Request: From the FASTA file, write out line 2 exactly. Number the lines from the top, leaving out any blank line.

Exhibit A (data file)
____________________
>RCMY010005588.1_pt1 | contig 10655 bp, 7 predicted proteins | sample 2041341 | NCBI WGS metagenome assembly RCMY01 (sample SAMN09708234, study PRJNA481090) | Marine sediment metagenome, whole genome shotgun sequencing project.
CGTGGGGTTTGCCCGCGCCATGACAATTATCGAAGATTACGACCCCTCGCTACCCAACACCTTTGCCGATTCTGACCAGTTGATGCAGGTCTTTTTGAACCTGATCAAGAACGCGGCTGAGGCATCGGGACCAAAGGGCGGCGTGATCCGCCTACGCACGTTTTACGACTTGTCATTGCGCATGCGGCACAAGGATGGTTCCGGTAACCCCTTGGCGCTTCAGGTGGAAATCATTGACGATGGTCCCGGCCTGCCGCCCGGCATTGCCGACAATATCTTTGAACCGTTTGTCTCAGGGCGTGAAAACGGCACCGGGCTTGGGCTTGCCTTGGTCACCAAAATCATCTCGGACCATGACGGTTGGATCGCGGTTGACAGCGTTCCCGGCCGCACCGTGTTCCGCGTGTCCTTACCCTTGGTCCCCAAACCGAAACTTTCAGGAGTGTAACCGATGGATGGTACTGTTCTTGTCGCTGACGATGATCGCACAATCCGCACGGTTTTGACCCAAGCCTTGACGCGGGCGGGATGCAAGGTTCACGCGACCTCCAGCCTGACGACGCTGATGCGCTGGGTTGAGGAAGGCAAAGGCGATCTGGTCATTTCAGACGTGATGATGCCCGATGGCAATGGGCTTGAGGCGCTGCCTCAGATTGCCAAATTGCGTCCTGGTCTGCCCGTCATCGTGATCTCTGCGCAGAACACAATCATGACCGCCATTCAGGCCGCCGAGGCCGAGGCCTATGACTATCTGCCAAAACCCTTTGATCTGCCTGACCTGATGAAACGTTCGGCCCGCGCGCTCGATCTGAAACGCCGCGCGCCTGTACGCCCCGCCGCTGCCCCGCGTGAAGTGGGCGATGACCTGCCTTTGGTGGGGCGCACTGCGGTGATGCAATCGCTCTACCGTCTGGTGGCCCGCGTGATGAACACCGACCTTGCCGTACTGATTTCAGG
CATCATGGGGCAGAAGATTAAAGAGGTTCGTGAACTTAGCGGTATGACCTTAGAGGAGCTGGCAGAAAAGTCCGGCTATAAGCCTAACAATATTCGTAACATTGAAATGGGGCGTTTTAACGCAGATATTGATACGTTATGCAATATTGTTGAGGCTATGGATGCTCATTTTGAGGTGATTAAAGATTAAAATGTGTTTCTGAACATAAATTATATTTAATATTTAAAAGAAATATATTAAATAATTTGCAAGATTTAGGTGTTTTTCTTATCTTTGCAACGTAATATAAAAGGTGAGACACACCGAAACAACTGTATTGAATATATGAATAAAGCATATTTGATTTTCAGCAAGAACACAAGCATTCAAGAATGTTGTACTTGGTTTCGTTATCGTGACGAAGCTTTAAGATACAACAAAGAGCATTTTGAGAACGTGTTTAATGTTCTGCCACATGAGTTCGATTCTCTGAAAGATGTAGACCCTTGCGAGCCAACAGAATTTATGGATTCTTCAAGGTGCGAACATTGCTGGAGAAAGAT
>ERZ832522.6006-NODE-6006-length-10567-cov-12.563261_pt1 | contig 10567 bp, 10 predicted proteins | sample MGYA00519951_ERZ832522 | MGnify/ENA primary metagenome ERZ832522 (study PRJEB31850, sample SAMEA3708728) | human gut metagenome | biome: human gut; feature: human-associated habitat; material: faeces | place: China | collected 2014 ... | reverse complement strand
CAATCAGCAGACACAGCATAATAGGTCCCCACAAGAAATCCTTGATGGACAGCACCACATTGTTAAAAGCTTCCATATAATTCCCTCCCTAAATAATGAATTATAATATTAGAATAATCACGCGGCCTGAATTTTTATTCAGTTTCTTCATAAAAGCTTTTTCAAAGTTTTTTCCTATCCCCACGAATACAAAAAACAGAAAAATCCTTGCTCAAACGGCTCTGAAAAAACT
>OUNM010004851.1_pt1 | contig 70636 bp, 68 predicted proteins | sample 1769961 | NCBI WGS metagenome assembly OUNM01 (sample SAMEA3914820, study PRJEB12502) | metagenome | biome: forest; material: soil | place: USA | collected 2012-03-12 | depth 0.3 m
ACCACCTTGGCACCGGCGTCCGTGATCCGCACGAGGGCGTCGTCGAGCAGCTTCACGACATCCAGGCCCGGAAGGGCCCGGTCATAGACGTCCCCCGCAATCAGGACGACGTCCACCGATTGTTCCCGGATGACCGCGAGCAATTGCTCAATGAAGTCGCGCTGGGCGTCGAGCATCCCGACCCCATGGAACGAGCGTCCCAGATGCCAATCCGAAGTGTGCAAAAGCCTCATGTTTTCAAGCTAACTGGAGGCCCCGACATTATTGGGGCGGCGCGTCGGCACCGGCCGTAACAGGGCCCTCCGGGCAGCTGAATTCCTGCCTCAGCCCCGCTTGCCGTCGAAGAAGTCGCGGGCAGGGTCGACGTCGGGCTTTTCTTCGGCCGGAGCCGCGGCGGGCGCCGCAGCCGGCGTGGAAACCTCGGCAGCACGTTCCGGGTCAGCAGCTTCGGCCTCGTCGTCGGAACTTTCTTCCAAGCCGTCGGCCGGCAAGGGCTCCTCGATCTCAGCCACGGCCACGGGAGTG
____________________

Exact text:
CGTGGGGTTTGCCCGCGCCATGACAATTATCGAAGATTACGACCCCTCGCTACCCAACACCTTTGCCGATTCTGACCAGTTGATGCAGGTCTTTTTGAACCTGATCAAGAACGCGGCTGAGGCATCGGGACCAAAGGGCGGCGTGATCCGCCTACGCACGTTTTACGACTTGTCATTGCGCATGCGGCACAAGGATGGTTCCGGTAACCCCTTGGCGCTTCAGGTGGAAATCATTGACGATGGTCCCGGCCTGCCGCCCGGCATTGCCGACAATATCTTTGAACCGTTTGTCTCAGGGCGTGAAAACGGCACCGGGCTTGGGCTTGCCTTGGTCACCAAAATCATCTCGGACCATGACGGTTGGATCGCGGTTGACAGCGTTCCCGGCCGCACCGTGTTCCGCGTGTCCTTACCCTTGGTCCCCAAACCGAAACTTTCAGGAGTGTAACCGATGGATGGTACTGTTCTTGTCGCTGACGATGATCGCACAATCCGCACGGTTTTGACCCAAGCCTTGACGCGGGCGGGATGCAAGGTTCACGCGACCTCCAGCCTGACGACGCTGATGCGCTGGGTTGAGGAAGGCAAAGGCGATCTGGTCATTTCAGACGTGATGATGCCCGATGGCAATGGGCTTGAGGCGCTGCCTCAGATTGCCAAATTGCGTCCTGGTCTGCCCGTCATCGTGATCTCTGCGCAGAACACAATCATGACCGCCATTCAGGCCGCCGAGGCCGAGGCCTATGACTATCTGCCAAAACCCTTTGATCTGCCTGACCTGATGAAACGTTCGGCCCGCGCGCTCGATCTGAAACGCCGCGCGCCTGTACGCCCCGCCGCTGCCCCGCGTGAAGTGGGCGATGACCTGCCTTTGGTGGGGCGCACTGCGGTGATGCAATCGCTCTACCGTCTGGTGGCCCGCGTGATGAACACCGACCTTGCCGTACTGATTTCAGG